4. Use visibility, findability and purchase interest to judge the effectiveness of the pack-shot
Studies show that up to 95% of purchase decisions are made subconsciously. Therefore, asking your shoppers to verbalize during a survey what they are not even aware of, will not get you far in understanding what triggers their purchase. A combination of conscious and subconscious measurements is strongly recommended when conducting studies like this.
Key factors and KPIs for evaluating online package performance should be:
- Stand out: Is the package seen? Does it hold attention long enough?
- Brand/product consistency: Is the product recognised?
- Package engagement: Does it increase interest?
- Sales uplift: Will it increase sales?
These variables are best measured with multiple methods. Eye tracking will provide you with insights about package stand out, response time measurement about the information processing and recognition, surveys about package engagement, and online virtual shopping with sales uplift. Here’s an overview of the KPIs and the most revealing methods:
The research project is typically a validation study, so a quantitative set up is recommended.
5. Research setup: Use a monadic approach for each design direction (but test multiple SKUs)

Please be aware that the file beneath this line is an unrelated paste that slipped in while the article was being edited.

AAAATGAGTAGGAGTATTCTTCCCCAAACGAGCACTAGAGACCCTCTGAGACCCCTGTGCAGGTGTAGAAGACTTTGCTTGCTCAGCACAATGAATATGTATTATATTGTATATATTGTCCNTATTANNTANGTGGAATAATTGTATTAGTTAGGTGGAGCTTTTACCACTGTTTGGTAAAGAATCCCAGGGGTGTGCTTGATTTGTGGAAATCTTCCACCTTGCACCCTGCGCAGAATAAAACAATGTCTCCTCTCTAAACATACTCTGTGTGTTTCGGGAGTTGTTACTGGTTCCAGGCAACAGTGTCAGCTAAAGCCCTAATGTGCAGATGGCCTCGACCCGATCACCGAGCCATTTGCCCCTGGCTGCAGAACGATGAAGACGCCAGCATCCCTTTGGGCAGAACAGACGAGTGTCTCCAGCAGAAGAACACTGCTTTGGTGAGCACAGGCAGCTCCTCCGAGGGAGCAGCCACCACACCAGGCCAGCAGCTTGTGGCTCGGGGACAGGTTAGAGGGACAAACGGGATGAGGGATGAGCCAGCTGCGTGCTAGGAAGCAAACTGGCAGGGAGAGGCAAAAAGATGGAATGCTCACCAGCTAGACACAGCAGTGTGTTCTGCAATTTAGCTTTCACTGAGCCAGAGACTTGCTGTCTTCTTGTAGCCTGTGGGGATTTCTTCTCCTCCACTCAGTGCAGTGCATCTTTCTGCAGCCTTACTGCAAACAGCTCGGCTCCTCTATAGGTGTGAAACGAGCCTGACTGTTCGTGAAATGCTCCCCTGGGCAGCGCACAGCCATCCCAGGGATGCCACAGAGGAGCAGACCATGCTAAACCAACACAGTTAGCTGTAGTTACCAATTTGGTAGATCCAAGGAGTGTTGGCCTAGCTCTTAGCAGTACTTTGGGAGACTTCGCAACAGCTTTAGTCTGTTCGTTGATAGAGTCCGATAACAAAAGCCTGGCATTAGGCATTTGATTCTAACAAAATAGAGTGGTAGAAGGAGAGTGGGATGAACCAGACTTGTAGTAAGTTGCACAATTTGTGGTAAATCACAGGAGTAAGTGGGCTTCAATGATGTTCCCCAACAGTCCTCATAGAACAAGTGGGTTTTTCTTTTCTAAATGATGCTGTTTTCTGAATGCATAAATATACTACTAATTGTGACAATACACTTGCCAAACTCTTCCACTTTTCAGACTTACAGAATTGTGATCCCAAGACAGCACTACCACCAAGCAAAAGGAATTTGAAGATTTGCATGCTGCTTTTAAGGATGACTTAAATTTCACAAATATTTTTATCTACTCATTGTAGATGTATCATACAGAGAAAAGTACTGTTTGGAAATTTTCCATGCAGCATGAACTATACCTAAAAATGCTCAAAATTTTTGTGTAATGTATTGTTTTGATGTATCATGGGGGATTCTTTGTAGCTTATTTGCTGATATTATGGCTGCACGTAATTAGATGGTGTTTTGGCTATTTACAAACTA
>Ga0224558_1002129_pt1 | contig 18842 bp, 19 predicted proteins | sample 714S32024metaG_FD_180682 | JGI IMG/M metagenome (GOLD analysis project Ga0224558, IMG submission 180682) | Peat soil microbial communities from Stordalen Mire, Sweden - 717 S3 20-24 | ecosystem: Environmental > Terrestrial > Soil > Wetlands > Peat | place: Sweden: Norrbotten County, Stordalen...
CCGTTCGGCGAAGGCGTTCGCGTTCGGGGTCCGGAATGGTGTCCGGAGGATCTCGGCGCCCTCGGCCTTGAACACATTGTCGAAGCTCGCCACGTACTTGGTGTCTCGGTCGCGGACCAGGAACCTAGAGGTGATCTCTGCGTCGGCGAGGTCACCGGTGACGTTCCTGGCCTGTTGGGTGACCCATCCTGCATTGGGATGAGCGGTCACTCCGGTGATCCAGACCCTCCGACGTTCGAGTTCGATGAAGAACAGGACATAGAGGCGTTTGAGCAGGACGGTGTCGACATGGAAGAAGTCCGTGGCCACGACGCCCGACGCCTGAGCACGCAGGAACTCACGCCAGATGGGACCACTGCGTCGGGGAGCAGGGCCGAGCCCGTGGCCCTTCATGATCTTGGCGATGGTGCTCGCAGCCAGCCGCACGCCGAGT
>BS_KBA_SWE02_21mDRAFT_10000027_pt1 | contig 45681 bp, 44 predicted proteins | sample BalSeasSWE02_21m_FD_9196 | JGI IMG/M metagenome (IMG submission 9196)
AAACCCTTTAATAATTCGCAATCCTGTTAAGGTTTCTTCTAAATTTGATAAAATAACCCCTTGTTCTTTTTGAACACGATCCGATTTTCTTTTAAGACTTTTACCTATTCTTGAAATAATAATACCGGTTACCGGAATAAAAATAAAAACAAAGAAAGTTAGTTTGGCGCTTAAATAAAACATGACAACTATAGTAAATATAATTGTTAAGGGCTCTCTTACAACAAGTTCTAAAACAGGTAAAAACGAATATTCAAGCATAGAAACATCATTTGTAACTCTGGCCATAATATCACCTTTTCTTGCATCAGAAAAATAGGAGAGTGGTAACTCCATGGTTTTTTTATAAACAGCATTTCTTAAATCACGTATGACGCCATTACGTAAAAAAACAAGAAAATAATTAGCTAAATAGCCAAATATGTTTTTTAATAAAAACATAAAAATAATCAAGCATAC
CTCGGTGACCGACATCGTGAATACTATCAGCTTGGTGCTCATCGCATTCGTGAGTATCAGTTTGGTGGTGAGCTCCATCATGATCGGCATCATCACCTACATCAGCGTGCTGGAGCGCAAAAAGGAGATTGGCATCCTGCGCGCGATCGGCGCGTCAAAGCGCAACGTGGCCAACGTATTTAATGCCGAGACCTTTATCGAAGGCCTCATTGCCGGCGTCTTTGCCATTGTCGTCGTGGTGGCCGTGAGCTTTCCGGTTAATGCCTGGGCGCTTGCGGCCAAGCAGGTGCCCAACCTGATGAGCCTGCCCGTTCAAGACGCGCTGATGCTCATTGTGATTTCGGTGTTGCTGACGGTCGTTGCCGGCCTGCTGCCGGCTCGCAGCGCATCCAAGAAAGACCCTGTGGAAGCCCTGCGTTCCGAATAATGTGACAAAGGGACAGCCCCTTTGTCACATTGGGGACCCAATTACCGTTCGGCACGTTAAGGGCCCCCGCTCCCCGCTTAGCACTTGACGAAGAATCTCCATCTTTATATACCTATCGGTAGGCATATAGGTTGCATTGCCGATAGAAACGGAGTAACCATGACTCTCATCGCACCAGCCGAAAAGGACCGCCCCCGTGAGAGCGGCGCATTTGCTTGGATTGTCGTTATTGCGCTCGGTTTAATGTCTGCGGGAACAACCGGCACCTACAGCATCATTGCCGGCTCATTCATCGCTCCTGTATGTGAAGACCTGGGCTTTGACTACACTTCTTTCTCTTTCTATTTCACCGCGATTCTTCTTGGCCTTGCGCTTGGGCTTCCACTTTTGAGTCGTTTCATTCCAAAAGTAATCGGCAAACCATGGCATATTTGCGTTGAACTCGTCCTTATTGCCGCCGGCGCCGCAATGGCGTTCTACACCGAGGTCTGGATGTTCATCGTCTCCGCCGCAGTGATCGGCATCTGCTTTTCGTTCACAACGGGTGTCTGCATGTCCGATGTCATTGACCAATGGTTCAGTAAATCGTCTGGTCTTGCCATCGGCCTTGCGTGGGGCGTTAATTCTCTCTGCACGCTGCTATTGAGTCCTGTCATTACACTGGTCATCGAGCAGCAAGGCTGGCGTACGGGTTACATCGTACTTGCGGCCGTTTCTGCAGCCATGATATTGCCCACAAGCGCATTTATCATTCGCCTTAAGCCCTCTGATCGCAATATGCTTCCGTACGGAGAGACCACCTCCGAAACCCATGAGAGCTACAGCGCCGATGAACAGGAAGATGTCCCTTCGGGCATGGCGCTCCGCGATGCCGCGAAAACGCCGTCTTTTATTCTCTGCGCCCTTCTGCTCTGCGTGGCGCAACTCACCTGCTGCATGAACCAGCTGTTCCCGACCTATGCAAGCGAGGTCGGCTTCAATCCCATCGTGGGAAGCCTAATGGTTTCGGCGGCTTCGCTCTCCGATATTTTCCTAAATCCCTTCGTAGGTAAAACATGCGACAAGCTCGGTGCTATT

So how do you approach testing? Category shoppers are recruited remotely via a panel company. The respondents are exposed to a Product list page where 5 SKUs are replaced with 1 of the new design routes. Having multiple images of the same design route in 1 PLP is also favourable. This will be most representative of the future environment, after the implementation, when multiple SKUs with the new design route would find themselves on the same PLP. Here’s a handy illustration of the research setup we recommend:
The truth is, the e-commerce grocery service is still new to online pack shots –i.e. their positioning, benefits, and challenges, respectively. Most of what we know about pain points and pack shots, through decades of research in physical stores, does not necessarily apply in the digital world. Therefore, it is crucial to assess and use behavioural insights to tap into real insight – so always test new designs and assume nothing.
Having studied thousands of e-commerce pack shots, our advice to all those looking to improve their online product images would be – less is more. Remember, the average shopper spends only 1.5s on your product! Test the packages in context for the most authentic results.
Make it as visual as possible, prioritise and set goals, and do not try to cram every bit of product info in that tiny default space in the PLP. The rules of the digital jungle are cutthroat -either you make it easy for shoppers to pull the right purchase trigger, or they will easily scroll down past your product.
Interested in testing your online pack shots? Reach out to us via email@example.com.